Portland, OR: The administration of plant-derived CBD significantly reduces opioid cravings in animals, according to preclinical data published in the journal Addiction Neuroscience.
Investigators affiliated with Washington State University in Spokane and with the Legacy Research Institute in Portland assessed the efficacy and safety profile of vaporized CBD in a cohort of female rats.
They reported that rats provided with CBD were less likely to self-administer morphine.
“[T]he ability of WPE [whole-plant cannabis extract] to reduce opioid reward and drug seeking behavior appears quite robust and of great clinical utility,” authors concluded. “Additional systematic research is required to fully evaluate the potential for CBD to serve as an adjunct treatment for opioid use disorder.”
A limited number of clinical trials have previously demonstrated the ability of CBD to mitigate subjects’ cravings for various substances, including heroin, tobacco, and cannabis. Other studies indicate that CBD may also play a role in mitigating symptoms of opioid withdrawal. According to a 2020 review paper, “[E]vidence … demonstrates the potential [of] cannabis to ease opioid withdrawal symptoms, reduce opioid consumption, ameliorate opioid cravings, prevent opioid relapse, improve OUD treatment retention, and reduce overdose deaths.”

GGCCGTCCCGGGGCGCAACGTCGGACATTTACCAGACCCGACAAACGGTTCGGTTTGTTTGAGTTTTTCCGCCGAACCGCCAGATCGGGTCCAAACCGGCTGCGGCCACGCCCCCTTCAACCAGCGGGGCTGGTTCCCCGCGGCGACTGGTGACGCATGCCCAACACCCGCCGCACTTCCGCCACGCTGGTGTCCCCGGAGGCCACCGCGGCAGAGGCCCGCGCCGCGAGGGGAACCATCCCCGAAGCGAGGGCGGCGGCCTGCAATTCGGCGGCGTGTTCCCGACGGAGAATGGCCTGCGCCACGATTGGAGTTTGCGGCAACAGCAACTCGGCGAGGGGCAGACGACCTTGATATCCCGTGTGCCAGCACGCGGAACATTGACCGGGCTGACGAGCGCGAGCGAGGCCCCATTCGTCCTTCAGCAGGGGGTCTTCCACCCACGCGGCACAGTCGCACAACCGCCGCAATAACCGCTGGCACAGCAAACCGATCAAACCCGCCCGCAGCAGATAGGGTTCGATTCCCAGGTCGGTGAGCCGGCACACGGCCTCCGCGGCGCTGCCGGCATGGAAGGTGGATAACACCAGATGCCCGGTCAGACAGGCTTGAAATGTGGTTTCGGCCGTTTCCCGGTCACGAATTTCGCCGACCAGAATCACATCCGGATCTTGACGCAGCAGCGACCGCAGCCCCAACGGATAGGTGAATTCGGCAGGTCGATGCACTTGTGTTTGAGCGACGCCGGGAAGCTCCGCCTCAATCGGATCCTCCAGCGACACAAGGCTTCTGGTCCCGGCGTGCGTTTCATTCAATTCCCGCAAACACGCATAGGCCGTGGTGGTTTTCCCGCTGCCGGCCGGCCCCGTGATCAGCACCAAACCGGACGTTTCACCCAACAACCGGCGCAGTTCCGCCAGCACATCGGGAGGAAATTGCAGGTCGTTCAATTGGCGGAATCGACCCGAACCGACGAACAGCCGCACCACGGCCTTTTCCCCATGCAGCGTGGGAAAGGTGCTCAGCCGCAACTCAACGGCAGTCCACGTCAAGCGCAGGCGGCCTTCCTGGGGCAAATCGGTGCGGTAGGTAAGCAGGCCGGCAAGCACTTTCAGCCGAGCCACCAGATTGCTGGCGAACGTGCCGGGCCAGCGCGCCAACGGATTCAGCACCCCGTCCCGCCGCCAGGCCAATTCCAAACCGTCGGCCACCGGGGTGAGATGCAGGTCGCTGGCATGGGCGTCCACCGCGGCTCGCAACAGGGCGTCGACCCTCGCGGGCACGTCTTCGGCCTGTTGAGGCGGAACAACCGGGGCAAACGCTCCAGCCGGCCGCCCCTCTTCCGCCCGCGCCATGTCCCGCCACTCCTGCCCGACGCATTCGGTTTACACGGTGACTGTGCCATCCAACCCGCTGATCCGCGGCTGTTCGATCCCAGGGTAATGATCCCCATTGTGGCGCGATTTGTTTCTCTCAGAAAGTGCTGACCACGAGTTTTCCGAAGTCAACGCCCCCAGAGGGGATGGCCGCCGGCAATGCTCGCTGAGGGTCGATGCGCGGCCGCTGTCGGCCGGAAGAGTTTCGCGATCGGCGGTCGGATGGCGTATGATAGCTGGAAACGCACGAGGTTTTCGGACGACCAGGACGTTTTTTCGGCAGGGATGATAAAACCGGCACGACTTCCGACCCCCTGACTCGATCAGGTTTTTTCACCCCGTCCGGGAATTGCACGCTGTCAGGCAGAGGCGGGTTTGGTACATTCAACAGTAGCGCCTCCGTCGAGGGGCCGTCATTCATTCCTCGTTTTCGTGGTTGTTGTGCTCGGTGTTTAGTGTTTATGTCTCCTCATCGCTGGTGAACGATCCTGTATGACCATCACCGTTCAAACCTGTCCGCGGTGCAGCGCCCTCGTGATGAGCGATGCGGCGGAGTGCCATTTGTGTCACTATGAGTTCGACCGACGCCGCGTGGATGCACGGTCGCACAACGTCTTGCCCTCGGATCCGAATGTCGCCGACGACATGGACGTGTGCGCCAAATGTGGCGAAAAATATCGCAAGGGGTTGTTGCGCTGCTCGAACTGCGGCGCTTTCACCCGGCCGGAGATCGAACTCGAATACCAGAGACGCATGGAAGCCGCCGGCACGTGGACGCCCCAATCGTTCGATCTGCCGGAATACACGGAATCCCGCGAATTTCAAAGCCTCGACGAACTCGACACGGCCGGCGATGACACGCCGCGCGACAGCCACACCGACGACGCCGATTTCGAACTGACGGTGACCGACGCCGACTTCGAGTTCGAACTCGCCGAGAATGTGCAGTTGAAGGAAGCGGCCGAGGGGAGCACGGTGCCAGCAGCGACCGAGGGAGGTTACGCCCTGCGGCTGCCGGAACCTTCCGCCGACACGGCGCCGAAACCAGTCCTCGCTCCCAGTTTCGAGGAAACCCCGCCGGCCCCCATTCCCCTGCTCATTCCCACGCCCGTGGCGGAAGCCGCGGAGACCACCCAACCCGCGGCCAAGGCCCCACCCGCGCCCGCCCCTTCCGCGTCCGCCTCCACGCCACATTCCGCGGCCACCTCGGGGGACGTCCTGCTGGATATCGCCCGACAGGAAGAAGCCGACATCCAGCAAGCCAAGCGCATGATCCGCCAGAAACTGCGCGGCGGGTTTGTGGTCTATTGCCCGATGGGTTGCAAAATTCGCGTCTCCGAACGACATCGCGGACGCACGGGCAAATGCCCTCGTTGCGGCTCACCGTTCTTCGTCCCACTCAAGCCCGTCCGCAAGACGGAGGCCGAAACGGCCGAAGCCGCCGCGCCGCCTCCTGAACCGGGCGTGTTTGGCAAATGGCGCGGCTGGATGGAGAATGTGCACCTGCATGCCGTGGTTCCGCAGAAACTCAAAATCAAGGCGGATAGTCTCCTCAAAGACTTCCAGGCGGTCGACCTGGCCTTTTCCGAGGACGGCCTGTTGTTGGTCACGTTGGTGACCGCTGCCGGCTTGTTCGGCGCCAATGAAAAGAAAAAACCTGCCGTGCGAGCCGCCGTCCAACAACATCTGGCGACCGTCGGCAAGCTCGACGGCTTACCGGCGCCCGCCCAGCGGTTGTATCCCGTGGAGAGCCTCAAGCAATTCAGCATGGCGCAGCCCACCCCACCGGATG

Full text of the study, “High-CBD cannabis vapor attenuates opioid reward and partially modulates nociception in female rats,” appears in Addiction Neuroscience. Additional information is available from the NORML Fact Sheet, ‘Relationship Between Marijuana and Opioids.’